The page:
We consider a particularly easy learning setting. Loss vectors \((\ell_t^1, \ldots, \ell_t^K) \in [0,1]^K\) are generated IID. Let \(k^*\) be the index of the action with minimal expected loss (the Bayes act). We assume what we call the Massart condition (a simple instance of the Bernstein condition which is also related to the Tsybakov margin condition). The condition posits that there is a \(c > 0\) such that for all actions \(k = 1, \ldots, K\) \begin{equation}\label{eq:massart} \operatorname*{\mathbb E}[ (\ell^k - \ell^{k^*})^2] ~\le~ c \operatorname*{\mathbb E}[ \ell^k - \ell^{k^*}] . \end{equation} (we omitted time indices since the loss vectores are IID.) This condition allows us to relate the expected squared excess loss to the expected excess loss.
In this post we show that when data are generated from a Massart distribution, the excess risk of AdaHedge is constant. The excess risk is defined as the expected loss difference with the best action in expectation, i.e. \[R_T^* ~=~ \operatorname*{\mathbb E} \underbrace{ \sum_{t=1}^T \sum_{k=1}^K w_t^k \ell_t^k }_\text{learner loss} - \operatorname*{\mathbb E}\underbrace{ \sum_{t=1}^T \ell_t^{k^*} }_\text{loss of $k^*$}\] By Jensen \(R_T^* \le \operatorname*{\mathbb E}R_T\), i.e. the excess risk is at most the expected regret. To show that the excess risk is bounded, starting from \(\eqref{eq:ah.regret}\), it is key to control \(\operatorname*{\mathbb E}\delta_t\). The first step is to bound \[\delta_t ~\le~ \frac{e^{\eta_t} - \eta_t - 1}{\eta_t} \sum_{k=1}^K w_t^k (\ell_t^k - \ell_t^{k^*})^2\] as follows from using the suboptimal choice \(\lambda = \ell_t^{k^*}\) in the proof of (Koolen, Erven, and Grünwald 2014 Lemma C.3), see also my post on mixability gap bounds, Proposition 8. Taking the expectation and using the Massart condition \(\eqref{eq:massart}\) we find \[\operatorname*{\mathbb E}\delta_t ~\le~ \frac{e^{\eta_t} - \eta_t - 1}{\eta_t} c \sum_{k=1}^K w_t^k \operatorname*{\mathbb E}[\ell_t^k - \ell_t^{k^*}]\] To analyse the regret, it is convenient to divide the rounds in two types. Fix some \(\eta \ge 0\) (which we will optimise below), and let \(s\) be the first round such that \(\eta_s \le \eta\). Then by the definition \(\eqref{eq:ah}\) of AdaHedge, \(\Delta_{s-2} < \frac{\ln K}{\eta}\) and so \(\Delta_{s-1} < 1 + \frac{\ln K}{\eta}\). Then starting from the regret bound \(\eqref{eq:ah.regret}\) we find \[R_T^* ~\le~ 2 \sum_{t=1}^T \operatorname*{\mathbb E}\delta_t ~=~ 2 \sum_{t=1}^{s-1} \operatorname*{\mathbb E}\delta_t + 2 \sum_{t=s}^T \operatorname*{\mathbb E}\delta_t ~\le~ 2 + 2 \frac{\ln K}{\eta} + 2 \sum_{t=s}^T \operatorname*{\mathbb E}\delta_t .\] And finally, using \(\eta_t \le \eta\) for all \(t \ge s\) and the fact that \(\frac{e^x-x-1}{x}\) is increasing, we obtain \begin{align*} \sum_{t=s}^T \operatorname*{\mathbb E}\delta_t &~\le~ \sum_{t=s}^T \frac{e^{\eta_t} - \eta_t - 1}{\eta_t} \sum_{k=1}^K w_t^k c \operatorname*{\mathbb E}[\ell_t^k - \ell_t^{k^*}] \\ &~\le~ \frac{e^{\eta} - \eta - 1}{\eta} \sum_{t=s}^T \sum_{k=1}^K w_t^k c \operatorname*{\mathbb E}[\ell_t^k - \ell_t^{k^*}] \\ &~\le~ \frac{e^{\eta} - \eta - 1}{\eta} \sum_{t=1}^T \sum_{k=1}^K w_t^k c \operatorname*{\mathbb E}[\ell_t^k - \ell_t^{k^*}] \\ &~=~ \frac{e^{\eta} - \eta - 1}{\eta} R_T^* \end{align*} Putting everything together, we find \[R_T^* ~\le~ 2 + 2 \frac{\ln K}{\eta} + 2 \frac{e^{\eta} - \eta - 1}{\eta} c R_T^*,\] which we may reorganise to \[\left(1 - 2 \frac{e^{\eta} - \eta - 1}{\eta} c \right) R_T^* ~\le~ 2 + 2 \frac{\ln K }{\eta} .\] So if we pick \(\eta\) sufficiently small (such that \(1 \ge 2 \frac{e^{\eta} - \eta - 1}{\eta} c\), so roughly \(\eta \le \frac{1}{c}\)), we get \[R_T^* ~\le~ \frac{\eta + \ln K}{\eta/2 - c (e^{\eta} - \eta - 1)} .\] It is tricky to determine the optimal \(\eta\). A good candidate is found by optimisation without the first \(\eta\), effectively optimising the factor multiplying \(\ln K\). The optimal choice for that, found by differentiation, is \[\eta ~=~ \ln \left(1 + \frac{1}{2 c}\right) ,\] and the regret bound becomes \[R_T^* ~\le~ \frac{2 \ln K + 2 \ln \left(1+\frac{1}{2 c}\right)}{(2 c+1) \ln \left(1+\frac{1}{2 c}\right)-1} .\]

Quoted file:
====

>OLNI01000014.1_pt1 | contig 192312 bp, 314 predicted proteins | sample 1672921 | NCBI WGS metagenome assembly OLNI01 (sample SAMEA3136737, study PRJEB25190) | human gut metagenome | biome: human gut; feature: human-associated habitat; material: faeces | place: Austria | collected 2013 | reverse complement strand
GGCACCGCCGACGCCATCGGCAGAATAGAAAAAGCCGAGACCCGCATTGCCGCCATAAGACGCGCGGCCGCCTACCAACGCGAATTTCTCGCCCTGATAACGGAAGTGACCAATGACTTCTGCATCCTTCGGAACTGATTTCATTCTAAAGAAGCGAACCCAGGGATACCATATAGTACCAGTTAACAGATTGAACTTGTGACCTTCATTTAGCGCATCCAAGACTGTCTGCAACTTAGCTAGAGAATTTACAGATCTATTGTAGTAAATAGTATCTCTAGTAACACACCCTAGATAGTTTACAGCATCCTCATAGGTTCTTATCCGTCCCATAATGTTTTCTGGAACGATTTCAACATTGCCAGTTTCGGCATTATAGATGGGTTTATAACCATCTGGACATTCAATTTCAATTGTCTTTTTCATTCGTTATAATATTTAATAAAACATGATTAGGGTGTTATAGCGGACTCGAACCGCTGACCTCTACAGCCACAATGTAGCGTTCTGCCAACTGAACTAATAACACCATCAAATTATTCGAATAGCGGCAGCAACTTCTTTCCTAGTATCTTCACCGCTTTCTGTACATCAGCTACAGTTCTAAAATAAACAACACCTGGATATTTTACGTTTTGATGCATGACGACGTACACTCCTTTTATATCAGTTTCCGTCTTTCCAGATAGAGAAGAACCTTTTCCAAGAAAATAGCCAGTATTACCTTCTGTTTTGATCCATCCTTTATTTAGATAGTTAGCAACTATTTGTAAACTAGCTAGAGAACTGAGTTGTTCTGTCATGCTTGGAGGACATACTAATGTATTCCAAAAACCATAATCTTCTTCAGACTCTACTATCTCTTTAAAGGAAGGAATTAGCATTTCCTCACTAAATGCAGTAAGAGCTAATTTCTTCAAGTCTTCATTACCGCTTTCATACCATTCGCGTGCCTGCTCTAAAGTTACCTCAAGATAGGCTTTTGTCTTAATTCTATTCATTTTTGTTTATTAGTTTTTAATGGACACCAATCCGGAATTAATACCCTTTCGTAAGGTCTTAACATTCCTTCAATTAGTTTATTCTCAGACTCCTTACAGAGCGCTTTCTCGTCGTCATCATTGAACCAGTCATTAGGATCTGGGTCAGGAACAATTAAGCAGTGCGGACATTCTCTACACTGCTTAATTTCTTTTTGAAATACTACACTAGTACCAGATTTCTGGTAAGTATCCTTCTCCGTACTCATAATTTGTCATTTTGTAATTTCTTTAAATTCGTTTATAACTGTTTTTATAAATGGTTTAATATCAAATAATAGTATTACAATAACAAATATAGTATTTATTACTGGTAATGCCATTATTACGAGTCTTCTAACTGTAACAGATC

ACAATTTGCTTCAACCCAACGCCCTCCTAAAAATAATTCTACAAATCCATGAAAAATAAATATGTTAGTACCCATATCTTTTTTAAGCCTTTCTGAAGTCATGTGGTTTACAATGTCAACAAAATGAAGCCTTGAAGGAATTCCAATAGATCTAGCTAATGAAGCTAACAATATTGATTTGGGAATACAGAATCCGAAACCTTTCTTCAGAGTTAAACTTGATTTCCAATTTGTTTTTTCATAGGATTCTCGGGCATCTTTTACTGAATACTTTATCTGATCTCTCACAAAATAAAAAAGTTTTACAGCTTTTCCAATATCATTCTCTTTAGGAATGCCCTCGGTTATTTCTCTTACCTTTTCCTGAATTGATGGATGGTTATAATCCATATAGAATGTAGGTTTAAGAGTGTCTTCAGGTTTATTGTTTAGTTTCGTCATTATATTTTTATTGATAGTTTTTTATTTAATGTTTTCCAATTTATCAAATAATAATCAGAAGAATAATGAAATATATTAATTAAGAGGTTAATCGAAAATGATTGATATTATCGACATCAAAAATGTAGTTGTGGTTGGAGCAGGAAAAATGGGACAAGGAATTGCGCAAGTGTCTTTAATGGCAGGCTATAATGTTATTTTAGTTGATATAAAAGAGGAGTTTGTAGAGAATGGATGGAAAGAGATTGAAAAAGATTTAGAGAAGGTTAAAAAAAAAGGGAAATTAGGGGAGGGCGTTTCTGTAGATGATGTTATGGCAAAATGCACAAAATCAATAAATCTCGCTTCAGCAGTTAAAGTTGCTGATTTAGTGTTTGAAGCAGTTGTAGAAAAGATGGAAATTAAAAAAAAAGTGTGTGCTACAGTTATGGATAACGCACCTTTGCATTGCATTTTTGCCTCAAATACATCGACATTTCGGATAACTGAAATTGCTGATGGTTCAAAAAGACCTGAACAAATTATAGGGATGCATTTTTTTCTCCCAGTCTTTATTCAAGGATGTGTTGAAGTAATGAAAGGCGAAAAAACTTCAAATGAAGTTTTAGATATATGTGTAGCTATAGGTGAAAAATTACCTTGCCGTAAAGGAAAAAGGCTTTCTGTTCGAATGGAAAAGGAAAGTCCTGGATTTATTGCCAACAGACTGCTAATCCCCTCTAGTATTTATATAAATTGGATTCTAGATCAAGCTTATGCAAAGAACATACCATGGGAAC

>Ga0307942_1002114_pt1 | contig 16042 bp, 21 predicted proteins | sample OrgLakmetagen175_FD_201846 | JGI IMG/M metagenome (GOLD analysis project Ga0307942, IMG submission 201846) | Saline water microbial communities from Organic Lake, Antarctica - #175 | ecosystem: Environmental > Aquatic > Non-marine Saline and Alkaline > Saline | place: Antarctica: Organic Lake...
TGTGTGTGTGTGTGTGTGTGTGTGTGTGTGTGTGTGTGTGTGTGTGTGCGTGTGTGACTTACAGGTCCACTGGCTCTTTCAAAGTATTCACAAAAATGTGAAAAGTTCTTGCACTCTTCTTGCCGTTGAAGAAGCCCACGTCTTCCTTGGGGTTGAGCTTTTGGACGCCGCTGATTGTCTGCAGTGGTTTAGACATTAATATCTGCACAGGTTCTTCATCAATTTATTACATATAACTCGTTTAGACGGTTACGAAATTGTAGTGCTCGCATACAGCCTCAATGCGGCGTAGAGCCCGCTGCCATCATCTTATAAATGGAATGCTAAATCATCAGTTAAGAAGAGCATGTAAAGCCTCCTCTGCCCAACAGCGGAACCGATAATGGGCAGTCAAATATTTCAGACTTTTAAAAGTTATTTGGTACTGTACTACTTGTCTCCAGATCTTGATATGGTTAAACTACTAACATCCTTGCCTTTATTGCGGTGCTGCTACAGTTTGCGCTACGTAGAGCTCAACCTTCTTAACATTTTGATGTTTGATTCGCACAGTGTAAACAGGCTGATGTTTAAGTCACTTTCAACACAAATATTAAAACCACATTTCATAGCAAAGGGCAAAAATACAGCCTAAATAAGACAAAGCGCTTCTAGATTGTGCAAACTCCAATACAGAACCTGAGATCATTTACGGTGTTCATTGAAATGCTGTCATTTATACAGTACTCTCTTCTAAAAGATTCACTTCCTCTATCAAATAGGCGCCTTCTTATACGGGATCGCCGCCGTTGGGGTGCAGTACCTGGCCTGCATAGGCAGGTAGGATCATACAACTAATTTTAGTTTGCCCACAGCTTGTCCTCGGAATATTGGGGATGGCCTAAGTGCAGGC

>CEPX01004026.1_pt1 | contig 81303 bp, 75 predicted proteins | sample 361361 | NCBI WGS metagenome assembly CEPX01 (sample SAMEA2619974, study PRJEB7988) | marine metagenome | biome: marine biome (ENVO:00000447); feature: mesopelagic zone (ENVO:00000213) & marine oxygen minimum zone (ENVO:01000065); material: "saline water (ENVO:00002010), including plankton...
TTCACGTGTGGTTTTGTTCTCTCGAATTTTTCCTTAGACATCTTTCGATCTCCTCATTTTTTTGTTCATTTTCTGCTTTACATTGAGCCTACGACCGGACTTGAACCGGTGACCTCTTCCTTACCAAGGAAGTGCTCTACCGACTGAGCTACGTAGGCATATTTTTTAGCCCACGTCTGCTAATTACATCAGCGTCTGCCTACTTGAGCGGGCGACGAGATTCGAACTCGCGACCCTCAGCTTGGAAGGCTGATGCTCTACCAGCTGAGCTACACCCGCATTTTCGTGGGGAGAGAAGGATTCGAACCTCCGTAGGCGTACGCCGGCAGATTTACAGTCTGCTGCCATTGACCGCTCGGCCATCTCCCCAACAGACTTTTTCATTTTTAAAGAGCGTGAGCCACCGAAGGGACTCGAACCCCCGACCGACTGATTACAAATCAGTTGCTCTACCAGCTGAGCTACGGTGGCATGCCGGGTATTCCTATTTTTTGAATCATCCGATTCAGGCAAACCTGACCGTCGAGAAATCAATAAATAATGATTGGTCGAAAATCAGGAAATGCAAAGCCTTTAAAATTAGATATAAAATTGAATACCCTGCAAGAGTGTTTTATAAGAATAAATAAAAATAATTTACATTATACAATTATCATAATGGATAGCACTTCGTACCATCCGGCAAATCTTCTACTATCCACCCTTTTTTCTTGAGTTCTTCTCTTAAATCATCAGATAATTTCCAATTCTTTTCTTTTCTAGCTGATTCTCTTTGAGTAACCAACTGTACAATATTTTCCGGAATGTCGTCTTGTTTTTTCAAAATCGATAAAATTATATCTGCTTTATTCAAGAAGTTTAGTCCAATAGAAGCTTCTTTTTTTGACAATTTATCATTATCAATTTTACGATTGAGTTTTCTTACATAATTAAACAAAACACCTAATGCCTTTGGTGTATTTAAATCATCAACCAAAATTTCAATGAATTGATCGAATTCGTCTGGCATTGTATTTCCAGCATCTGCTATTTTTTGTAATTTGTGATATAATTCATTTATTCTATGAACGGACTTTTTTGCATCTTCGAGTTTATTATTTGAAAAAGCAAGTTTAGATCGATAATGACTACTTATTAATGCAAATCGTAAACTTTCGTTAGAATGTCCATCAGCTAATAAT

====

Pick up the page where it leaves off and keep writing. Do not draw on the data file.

AdaHedge has constant excess risk under the Massart condition. And, simultaneously, it has a nice worst-case regret bound.
Koolen, Wouter M., Tim van Erven, and Peter D. Grünwald. 2014. “Learning the Learning Rate for Prediction with Expert Advice.” In Advances in Neural Information Processing Systems (Nips) 27, edited by Z. Ghahramani, M. Welling, C. Cortes, N.D. Lawrence, and K.Q. Weinberger, 2294–2302. http://papers.nips.cc/paper/5241-learning-the-learning-rate-for-prediction-with-expert-advice.pdf.
Koolen, Wouter M., Peter D. Grünwald, and Tim van Erven. 2016. “Combining Adversarial Guarantees and Stochastic Fast Rates in Online Learning.” In Advances in Neural Information Processing Systems (Nips) 29, edited by D. D. Lee, M. Sugiyama, U. V. Luxburg, I. Guyon, and R. Garnett, 4457–65.
Rooij, Steven de, Tim van Erven, Peter D. Grünwald, and Wouter M. Koolen. 2014. “Follow the Leader If You Can, Hedge If You Must.” Journal of Machine Learning Research 15 (April): 1281–1316. http://jmlr.org/papers/volume15/rooij14a/rooij14a.pdf.